The multitude of signage that graces the grass along Highway 12 up to 51st Street will slowly dwindle after council made the decision to change the designation of the area to Public Use District.
The vote came to a nail-biting third reading where the vote ended up with three councillors opposed to the change and four in favour of it on Tues. Oct. 2.
The number in favour carried the vote through, allowing the designation to take hold.
At the public hearing held on Tues. Sept. 18, council heard from approximately 25 people with mixed views on the land designation change.
Many echoed the opinion that the signs were distracting to drivers, especially in the school zone while others felt the signs were needed as other forms of media like the radio or newspaper were not as effective.
Now that the zoning has changed to this Public Use District, no portable signs will be installed this year and all existing signs will be phased out once their permit expires.
Council shared their concern for non-profit organizations and their limited ways of advertising.
For now, that issue will be taken to the next Committee of the Whole meeting where council can deliberate how they can give non-profit groups the opportunity to allow signage in the area unlike businesses.
Public library manager introduced
Jane Skocdopole and Rhonda O’Neil of the Stettler Public Library visited council to present O’Neil as the new manager of the facility.
O’Neil has had a long career in legal work as well as other facets of the library community.
She came prepared with “amazing references who said things about her that I couldn’t pay people to say about me,” said Skocdopole.
As time went by, O’Neil realized her desire to be a manager of a public library. Before coming to Stettler, she worked at the Parkland Regional Library in Lacombe as a consultant.
Skocdopole mentioned that her first month has been a testament to her hard work ethic.
The new manager has been completing programs that would have taken months to complete and has been inventing new kinds of games to keep the residents of Stettler visiting and enjoying the library atmosphere.
Snow dump expansion
Melissa Robbins, Director of Operational Services, explained to council that the 2018 Capital Budget includes $100,000 to expand the existing snow dump located near the ATCO building.
The town plans on expanding further to the west to the existing road to allow more movement for truck drivers when dumping a load of material off at the site.
“The logistics of when we are docking is that the dump trucks will back in all the way and continue to move without having to dump, back out, come in and then continue that process,” explained Robbins.
Site works are one component of the work. Engineering design and site stakeout during construction will cost approximately $20,000 alone.
There is also costs associated with removal of existing topsoil onsite to be relocated to the Town Shop yard and construction of two additional approaches into the site.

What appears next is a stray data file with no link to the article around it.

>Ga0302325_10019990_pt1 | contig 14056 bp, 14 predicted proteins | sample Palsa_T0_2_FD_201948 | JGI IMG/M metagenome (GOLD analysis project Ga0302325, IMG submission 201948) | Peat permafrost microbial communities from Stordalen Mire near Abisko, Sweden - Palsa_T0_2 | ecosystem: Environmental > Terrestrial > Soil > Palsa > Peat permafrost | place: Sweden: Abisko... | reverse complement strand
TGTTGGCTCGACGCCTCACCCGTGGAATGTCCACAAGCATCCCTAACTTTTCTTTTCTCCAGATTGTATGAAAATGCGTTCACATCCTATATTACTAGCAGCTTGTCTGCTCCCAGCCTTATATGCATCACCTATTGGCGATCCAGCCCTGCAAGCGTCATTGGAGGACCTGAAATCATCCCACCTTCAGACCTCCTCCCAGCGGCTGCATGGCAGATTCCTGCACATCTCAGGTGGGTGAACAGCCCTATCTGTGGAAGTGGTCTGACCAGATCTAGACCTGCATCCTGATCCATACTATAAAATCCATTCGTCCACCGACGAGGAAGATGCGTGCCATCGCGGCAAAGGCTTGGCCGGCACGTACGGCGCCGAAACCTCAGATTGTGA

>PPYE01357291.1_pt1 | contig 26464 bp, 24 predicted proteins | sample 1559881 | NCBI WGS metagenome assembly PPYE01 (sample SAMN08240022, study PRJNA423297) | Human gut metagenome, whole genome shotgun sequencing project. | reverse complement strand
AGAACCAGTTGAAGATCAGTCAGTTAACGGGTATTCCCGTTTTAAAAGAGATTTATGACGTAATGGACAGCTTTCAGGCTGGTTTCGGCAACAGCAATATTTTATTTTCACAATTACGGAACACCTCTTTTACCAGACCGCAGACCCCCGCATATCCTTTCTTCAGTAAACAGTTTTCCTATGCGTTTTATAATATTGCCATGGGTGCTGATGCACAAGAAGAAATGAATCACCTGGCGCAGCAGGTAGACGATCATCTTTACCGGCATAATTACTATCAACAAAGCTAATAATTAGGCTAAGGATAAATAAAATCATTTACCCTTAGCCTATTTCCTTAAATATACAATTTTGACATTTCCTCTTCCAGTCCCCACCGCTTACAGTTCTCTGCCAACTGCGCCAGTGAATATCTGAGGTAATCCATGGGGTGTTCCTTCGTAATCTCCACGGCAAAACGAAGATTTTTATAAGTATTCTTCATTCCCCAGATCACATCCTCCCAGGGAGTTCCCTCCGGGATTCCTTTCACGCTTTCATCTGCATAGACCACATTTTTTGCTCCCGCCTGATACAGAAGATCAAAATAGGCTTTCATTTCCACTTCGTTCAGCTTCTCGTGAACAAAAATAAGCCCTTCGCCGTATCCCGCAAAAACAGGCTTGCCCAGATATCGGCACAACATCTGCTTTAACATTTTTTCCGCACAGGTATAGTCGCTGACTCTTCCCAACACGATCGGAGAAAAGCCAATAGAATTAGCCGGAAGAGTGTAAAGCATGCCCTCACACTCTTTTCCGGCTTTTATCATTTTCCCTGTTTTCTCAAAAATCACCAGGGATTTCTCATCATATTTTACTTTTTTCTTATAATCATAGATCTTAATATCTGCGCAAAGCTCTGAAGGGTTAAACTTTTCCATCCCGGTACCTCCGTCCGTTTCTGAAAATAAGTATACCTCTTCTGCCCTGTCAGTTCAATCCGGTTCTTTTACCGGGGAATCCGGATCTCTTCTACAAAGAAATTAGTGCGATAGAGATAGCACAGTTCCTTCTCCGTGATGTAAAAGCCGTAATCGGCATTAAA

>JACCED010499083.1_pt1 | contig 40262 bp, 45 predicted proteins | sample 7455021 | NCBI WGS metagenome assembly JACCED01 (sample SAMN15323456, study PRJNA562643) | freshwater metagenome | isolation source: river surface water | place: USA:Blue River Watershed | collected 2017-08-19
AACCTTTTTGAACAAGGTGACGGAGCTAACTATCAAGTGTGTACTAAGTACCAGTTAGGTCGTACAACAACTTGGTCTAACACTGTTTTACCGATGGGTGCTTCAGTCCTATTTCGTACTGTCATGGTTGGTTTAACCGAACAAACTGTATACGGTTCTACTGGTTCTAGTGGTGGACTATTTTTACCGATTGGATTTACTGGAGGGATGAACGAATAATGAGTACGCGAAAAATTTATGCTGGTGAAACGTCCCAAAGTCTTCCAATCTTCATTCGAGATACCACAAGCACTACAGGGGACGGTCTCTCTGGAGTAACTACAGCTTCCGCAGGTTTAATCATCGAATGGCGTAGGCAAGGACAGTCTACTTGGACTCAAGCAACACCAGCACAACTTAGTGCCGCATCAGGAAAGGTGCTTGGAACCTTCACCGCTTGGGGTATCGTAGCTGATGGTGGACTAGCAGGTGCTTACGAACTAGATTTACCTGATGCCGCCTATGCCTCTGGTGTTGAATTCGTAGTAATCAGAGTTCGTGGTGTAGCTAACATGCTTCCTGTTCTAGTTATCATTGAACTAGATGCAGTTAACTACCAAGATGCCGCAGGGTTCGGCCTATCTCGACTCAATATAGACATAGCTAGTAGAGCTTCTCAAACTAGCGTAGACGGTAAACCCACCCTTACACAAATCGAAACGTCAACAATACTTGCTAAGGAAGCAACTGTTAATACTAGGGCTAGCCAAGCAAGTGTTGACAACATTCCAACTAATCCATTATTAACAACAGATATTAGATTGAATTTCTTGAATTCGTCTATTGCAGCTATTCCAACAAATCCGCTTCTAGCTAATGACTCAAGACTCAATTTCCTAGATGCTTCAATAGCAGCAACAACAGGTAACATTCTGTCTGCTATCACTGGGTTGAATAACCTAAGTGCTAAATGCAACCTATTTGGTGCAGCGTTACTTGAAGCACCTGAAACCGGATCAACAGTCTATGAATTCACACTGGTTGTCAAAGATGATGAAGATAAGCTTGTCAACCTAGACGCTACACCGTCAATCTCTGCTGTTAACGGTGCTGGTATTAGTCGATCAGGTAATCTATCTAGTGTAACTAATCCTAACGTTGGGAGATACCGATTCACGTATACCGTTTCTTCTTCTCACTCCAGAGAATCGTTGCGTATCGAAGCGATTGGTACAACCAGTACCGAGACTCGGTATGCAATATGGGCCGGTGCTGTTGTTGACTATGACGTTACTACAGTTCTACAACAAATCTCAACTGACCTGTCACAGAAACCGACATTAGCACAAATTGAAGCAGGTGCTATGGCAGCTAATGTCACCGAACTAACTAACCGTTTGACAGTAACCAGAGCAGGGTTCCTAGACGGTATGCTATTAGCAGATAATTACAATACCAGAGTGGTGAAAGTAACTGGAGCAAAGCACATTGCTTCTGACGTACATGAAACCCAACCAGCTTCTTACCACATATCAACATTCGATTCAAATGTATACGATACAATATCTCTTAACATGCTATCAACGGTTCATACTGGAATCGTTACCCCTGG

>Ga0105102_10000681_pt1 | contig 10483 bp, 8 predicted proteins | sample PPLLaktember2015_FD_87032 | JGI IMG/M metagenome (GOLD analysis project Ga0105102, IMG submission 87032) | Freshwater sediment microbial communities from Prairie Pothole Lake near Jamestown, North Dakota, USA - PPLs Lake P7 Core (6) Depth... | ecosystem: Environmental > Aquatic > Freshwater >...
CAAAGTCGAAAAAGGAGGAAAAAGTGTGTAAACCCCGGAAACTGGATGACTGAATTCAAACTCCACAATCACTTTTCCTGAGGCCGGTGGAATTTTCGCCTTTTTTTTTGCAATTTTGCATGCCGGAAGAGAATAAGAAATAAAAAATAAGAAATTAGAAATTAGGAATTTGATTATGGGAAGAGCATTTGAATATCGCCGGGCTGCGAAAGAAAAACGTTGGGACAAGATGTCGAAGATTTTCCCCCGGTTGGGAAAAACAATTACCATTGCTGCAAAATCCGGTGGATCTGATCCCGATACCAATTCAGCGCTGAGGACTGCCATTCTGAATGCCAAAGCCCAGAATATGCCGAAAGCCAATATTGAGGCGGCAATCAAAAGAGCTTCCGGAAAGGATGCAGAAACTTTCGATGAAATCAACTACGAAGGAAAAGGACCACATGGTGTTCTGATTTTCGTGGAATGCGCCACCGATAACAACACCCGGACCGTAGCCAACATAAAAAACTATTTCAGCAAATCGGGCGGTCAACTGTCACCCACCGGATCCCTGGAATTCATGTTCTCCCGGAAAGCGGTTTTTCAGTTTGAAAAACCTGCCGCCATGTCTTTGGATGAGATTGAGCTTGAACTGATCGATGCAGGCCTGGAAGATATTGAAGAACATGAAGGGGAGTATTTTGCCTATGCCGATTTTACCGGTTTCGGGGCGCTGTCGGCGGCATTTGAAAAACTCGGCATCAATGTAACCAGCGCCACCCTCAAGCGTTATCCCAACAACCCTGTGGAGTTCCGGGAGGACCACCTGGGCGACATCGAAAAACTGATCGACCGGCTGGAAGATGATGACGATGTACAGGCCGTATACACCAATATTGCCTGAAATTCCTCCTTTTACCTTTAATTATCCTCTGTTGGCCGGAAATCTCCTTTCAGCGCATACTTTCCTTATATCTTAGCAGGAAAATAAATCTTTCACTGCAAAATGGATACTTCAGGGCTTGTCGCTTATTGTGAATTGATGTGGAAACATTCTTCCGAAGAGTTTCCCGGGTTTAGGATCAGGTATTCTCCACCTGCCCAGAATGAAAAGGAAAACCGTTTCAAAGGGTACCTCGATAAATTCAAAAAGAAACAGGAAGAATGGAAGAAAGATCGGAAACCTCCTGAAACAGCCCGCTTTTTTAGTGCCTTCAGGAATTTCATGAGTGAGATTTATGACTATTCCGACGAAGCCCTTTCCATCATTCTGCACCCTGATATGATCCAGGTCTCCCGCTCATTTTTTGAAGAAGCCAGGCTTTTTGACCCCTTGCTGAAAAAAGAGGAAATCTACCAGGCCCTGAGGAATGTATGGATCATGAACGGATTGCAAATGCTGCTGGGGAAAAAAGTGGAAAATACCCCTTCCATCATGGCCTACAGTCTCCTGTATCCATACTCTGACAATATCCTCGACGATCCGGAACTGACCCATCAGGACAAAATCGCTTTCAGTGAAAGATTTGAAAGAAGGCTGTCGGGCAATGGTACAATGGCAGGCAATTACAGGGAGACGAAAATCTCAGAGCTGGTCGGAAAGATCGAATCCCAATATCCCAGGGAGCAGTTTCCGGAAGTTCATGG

These costs are expected to reach $15,000 and will be completed utilizing town crews plus hiring local trucks when possible to haul material off-site.
The site work itself will cost roughly $65,000, the engineering will cost $20,000, and the topsoil relocation/ approaches will cost an additional $15,000 for a total budgetary expense of $100,000.
Packages have been sent to four local contractors for pricing of site works to construct an expansion of the existing snow dump cell.
Only one bid came back.
Northstar Trucking Ltd. submitted a price of $50,261.50 including mobilization to complete the work. The contingency was not included in the work but will be carried at $10,000 just in case.
Council moved to accept the recommendation of awarding this contract to Northstar Trucking Ltd. for $60,261.50 minus tax, roughly $40,000 under budget.
The project will be funded through the 2018 Capital Budget.
Smoking Bylaw Amendment adds Cannabis
The Town of Stettler has taken a strict approach to the smoking bylaw on public property as no public consumption will be allowed.
Public spaces like parks, playgrounds, streets, sidewalks and parking lots will not tolerate the consumption of the recreational drug.
The bylaw separates tobacco from cannabis. Tobacco policies will remain the same.
During the Alberta Urban Municipalities Association (AUMA) Conference in Red Deer from Sept. 26 – 28, councillors were able to talk with RCMP’s K Division and were assured that the issue is being taken seriously as public safety is kept in mind.
The first reading of the safety bylaws was defeated as presented with intention to have administration bring back a public consumption bylaw with cannabis added.
The bylaw was carried after third reading.
Goat farm rezoning defeated
A request submitted by Sally Hurley earlier this year has been denied after council defeated the rezoning bylaw after second reading.
The applicant asked the town to consider rezoning their property from Urban Reserve Direct Control back to Urban Reserve to allow farming purposes such as goats on their property.
A few letters of opposition were received and read during the public hearing held on Tues. Sept. 4.
Town residents highlighted concerns like aggression, disease control, noise, attraction of predators and safety.
Six out of seven councillors were in agreeance against the rezoning after hearing public concerns.